More than a site design or even a theme, our design team is developing an updated TCU design system for our web network. But what is a design system?
“A unified design system is essential to building better and faster; better because a cohesive experience is more easily understood by our users, and faster because it gives us a common language to work with.”
A design system is a collection of reusable elements, like colors, fonts and spacing, and rules that govern their implementation.
Lots of projects begin with mood boards and sketches to map out a feel for a design. From mood boards, a style guide will emerge. For a single site, a style guide is usually perfectly sufficient. When planning for a family of sites, though, the collection of elements expands and the need for guidelines and rules expands along with it. Visual continuity is critical to our brand; interface continuity is critical to the user journey. As a user bounces from one TCU site to another, you don’t want to force them to relearn our naming conventions and menu systems over and over again.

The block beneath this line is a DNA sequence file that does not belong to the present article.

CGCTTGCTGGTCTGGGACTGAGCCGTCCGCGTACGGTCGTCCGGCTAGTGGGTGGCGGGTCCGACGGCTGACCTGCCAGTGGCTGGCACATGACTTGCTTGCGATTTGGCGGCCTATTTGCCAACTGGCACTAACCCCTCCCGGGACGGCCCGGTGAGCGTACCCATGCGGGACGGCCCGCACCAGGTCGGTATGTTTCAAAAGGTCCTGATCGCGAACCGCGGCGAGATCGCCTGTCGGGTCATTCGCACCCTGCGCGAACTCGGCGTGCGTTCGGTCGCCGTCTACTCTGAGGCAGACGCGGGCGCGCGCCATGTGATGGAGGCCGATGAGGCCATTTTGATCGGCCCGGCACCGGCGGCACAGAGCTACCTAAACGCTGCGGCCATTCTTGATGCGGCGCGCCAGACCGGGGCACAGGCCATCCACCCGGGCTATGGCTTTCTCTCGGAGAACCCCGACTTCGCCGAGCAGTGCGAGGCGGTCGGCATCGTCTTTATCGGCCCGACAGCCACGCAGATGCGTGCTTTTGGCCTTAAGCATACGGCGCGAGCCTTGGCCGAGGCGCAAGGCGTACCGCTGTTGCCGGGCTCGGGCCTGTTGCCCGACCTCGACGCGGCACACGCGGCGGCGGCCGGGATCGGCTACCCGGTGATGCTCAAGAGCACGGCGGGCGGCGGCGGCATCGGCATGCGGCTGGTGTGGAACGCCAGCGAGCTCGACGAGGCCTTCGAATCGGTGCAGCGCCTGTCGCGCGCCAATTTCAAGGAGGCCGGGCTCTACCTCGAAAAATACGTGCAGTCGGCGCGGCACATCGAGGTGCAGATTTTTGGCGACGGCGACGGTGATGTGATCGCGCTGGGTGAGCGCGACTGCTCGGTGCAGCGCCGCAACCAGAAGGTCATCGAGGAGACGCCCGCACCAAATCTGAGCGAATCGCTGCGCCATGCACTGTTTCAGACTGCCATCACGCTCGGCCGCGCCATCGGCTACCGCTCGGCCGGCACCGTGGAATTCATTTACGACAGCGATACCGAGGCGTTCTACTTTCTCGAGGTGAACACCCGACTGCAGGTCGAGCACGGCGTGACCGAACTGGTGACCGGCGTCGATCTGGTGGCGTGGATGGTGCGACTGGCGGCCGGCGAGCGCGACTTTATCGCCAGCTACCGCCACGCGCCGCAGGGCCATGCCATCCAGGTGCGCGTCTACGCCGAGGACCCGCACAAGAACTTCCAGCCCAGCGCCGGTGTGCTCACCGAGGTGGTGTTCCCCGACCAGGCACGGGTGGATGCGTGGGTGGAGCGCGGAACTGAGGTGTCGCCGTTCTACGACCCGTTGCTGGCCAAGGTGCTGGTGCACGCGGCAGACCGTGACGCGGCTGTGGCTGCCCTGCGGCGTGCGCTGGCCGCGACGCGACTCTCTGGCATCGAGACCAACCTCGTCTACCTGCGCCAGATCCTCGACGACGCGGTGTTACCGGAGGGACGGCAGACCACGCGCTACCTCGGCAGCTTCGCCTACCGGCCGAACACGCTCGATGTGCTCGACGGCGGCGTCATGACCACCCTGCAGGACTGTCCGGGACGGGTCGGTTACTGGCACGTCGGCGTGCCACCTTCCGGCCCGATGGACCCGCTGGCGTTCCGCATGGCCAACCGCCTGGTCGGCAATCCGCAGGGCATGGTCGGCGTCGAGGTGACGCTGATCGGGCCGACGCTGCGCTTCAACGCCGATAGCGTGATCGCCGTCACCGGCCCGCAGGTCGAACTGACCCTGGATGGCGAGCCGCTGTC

Wireframes & Prototyping
We began our visual exploration with low-fidelity (lo-fi) wireframes. These visually-simplistic diagrams allow designers to quickly explore layout mechanics and content relationships without getting bogged down with colors, photography and fine visual details.
Several menu and page layout ideas were considered and refined. Content hierarchy was also adjusted to align with our content strategy.
Now that we have two solid sets of lo-fi wireframes in hand, our design team is moving on to high-fidelity (hi-fi) comps. This is when the two design options really start to take shape. We will work through several rounds of internal revisions before turning these comps into clickable prototypes. Once we have the prototypes ready, we will begin user testing and collecting feedback.